stupid theology! Boys sobbing childhood molestation
Moloch! Moloch! Nightmare of Moloch! Moloch the heavy
judger of orthodox seminarians!
Moloch the incomprehensible dissidents! Moloch the
soulless Liturgies! Moloch whose church buildings are
Moloch whose love is endless questioning and changing!
Moloch whose soul is America and National Catholic

Tuesday, February 04, 2003
A Catholic Long Islander
(Gen X Revert)

Tuesday, August 15, 2006

Protestant converts and ironies among phenomenologists

We've all heard about the Catholic converts from among the ranks of the phenomenologists -- Edith Stein, Dietrich von Hildebrand, and (on a bit shakier ground) Max Scheler, etc. But how many of us have heard about the Protestant converts?

While in grad school, I had heard several rumors that the father of phenomenology, Edmund Husserl himself had converted to the Christian faith before his death, but no definite details. There was some mention about conversation between him and a nun on his deathbed. But these last details may have been apocryphal.

What I did discover last year, however, through a generous contact, was that Husserl had converted to the Lutheran faith; and it was hardly on his deathbed. Here is a quotation from an online Biography:
1886-7 was a pivotal year for Husserl. He moved to Halle, and studied psychology, writing his Habilitationsschrift, entitled, The Philosophy of Arithmetic. He converted to Christianity along with his fiancé and member of the Prossnitz Jewish community, Malvine Charlotte Steinschneider. They had three children together. (emphasis added)
Furthermore, on page 15 of a book titled Husserl-Chronik by Karl Schuhmann (Martinus Nijhoff, 1977), Husserl's baptism at a Lutheran church in Vienna is reported as having occurred on April 26, 1886:
"Husserl wird in der Stadtkirche der evangelischen Pfarr gemeinde Augsburgischen Bekenntnisses zu Wien auf den Namen Edmund Gustav Albrecht Husserl getauft. Als Pate fungiert Dr. Gustav Albrecht, Gymnasiallehrer in Maehrisch-Treubau."

Translation: "Husserl was baptized under the name of Edmund Gustav Albrecht Husserl in the town church of the evangelical Pfarr municipality of the Augsburg Confession in Vienna. Dr. Gustav Albrecht, a teacher at he Gymnasium in Maehrisch-Treubau, served as his godfather."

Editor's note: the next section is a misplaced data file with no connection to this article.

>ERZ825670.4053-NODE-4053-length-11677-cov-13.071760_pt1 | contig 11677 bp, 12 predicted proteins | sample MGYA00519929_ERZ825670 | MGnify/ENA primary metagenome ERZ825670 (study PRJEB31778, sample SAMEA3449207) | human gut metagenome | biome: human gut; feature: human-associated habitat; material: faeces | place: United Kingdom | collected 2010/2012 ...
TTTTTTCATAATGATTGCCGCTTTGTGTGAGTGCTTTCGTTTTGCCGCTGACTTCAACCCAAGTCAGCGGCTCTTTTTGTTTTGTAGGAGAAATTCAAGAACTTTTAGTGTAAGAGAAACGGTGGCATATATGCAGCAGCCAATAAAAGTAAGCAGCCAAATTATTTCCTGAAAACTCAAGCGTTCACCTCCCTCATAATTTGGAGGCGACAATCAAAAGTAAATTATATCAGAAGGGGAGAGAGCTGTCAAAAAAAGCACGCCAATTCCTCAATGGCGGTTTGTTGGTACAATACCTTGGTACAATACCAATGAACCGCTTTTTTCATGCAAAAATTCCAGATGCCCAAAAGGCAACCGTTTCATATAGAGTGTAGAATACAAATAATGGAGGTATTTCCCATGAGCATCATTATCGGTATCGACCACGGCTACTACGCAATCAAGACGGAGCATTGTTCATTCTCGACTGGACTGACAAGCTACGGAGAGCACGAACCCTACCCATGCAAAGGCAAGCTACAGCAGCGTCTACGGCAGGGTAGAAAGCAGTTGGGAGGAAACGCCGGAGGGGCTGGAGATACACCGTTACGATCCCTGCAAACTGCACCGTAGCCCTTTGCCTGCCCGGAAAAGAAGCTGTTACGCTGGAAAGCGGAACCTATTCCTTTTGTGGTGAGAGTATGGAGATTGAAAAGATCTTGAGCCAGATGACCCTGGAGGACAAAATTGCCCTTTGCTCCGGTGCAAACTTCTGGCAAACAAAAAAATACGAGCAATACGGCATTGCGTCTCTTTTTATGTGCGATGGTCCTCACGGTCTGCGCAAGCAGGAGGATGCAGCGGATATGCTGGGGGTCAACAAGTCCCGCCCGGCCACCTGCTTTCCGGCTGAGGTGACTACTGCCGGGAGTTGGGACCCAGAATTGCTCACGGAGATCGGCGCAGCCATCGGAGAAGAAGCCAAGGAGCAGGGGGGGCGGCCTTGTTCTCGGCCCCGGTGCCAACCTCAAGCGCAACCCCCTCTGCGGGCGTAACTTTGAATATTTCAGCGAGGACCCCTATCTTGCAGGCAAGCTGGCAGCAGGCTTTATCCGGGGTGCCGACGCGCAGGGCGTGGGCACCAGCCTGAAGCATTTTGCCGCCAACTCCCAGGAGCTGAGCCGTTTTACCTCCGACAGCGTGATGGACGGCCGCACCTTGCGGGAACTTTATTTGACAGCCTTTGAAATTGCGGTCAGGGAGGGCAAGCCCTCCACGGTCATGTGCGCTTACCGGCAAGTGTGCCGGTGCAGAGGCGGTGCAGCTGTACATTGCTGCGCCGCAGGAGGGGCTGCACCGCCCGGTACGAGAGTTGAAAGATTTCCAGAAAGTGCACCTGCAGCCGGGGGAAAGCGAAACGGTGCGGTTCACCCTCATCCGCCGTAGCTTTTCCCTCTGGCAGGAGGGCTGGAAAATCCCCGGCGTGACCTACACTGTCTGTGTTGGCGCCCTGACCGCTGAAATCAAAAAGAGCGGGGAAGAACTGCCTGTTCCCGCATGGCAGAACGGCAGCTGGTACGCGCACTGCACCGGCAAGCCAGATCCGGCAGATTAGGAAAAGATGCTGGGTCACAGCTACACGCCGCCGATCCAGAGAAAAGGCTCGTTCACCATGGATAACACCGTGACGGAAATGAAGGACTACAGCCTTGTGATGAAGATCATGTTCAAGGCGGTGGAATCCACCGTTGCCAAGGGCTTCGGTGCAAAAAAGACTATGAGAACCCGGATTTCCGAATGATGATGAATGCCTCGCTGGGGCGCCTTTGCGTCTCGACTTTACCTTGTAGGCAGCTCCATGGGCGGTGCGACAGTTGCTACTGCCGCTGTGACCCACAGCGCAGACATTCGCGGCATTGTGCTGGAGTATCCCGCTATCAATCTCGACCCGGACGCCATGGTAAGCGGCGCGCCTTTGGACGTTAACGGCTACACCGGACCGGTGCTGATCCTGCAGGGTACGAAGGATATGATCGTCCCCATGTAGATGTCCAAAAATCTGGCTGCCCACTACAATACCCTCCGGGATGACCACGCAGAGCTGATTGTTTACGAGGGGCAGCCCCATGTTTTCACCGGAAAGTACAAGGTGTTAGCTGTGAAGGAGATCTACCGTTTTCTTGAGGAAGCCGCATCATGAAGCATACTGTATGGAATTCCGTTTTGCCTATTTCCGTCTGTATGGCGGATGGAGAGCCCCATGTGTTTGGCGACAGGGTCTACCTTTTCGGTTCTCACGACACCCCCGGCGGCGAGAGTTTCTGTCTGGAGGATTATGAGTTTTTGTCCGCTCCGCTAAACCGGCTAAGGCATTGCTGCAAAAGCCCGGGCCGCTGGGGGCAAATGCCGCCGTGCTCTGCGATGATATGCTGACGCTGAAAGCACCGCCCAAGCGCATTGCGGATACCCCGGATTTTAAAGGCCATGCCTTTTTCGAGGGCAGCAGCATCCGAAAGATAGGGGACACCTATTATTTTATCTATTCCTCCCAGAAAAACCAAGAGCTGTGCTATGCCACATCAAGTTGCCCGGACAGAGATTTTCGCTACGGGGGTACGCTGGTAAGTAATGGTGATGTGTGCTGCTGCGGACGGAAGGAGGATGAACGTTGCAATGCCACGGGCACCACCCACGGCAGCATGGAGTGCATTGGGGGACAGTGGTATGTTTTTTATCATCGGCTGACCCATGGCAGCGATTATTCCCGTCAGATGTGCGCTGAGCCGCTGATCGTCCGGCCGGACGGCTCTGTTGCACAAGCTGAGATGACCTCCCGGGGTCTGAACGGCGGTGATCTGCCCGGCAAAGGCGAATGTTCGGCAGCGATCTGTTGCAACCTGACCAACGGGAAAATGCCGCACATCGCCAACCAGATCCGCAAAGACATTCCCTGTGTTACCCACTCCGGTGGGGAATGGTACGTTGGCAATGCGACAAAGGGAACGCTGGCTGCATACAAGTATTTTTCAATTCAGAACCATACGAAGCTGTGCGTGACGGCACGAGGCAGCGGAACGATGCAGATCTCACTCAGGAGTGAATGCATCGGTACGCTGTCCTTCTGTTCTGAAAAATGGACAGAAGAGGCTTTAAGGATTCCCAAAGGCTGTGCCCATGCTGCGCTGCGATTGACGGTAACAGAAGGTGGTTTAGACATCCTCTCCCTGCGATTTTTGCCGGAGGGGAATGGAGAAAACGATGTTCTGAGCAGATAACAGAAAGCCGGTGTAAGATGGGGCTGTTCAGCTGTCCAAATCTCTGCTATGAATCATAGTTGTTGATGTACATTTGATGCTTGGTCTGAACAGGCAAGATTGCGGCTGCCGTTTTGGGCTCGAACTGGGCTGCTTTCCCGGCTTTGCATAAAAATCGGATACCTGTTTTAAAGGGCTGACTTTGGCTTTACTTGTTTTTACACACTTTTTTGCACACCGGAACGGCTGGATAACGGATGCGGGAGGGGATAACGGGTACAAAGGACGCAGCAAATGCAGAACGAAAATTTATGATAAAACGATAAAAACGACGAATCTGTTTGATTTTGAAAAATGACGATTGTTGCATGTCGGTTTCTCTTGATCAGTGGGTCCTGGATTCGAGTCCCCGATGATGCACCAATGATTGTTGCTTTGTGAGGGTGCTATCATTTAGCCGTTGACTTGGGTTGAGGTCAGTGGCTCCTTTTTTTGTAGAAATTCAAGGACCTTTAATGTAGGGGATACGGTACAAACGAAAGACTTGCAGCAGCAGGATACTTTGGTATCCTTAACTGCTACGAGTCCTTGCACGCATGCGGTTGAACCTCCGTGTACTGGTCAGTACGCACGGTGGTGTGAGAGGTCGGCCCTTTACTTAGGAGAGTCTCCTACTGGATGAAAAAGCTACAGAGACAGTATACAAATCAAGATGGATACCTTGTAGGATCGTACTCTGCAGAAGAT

Again, on p. 16 of the same book, one reads: "Unter dem Einfluss Masaryks ging H. zum Protestantismus ueber" (Translation: "Husserl turned to Protestantism under the influence of Masaryks").

Another interesting conversion is that of Adolph Reinach (pictured left), a member of the phenomenological circle to which Husserl, Edith Stein, von Hildebrand, and Max Scheler belonged. He was of Jewish ancestry, but was apparently a lapsed Lutheran for most of his life (Evelyn Waugh called him an "apostate Lutheran" in his 1952 review of a biography of Edith Stein). However, he evidently returned to his Lutheran faith while in the army before he was killed in action. In another twist of Providence, his widow, Frau Reinach (who later became a Catholic), by the resignation and hope with which she accepted her husband's premature death, was instrumental in shedding significant light on the significance of the experience of the Christian faith for Edith Stein, who had agreed to organize Reinach's unpublished manuscripts.

Finally, as to ironies, Thomas S. Hibbs, in his splendid review of Alisdair MacIntyre's magisterial Edith Stein: A Philosophical Prologue 1913-1922 in First Things (May 2006), entitled "The Beginning of the Journey," notes how MacIntyre points out in his book the intriguing parallels and differences between Stein (pictured right) and Heidegger (below):
At various points, MacIntyre offers tantalizing comparisons of Stein and Heidegger, whose lives have intersecting but opposed trajectories. Heidegger began as a Catholic, studied with Husserl, abandoned Husserl to embark on a radical deconstruction of traditional metaphysics, and ended up an ally of the Third Reich. Edith Stein began as a practicing Jew, turned to atheism, studied with Husserl, struggled to move beyond the limitations she detected in Husserl’s phenomenology, became a Catholic, moved toward traditional metaphysics, and was executed by the Nazis at Auschwitz.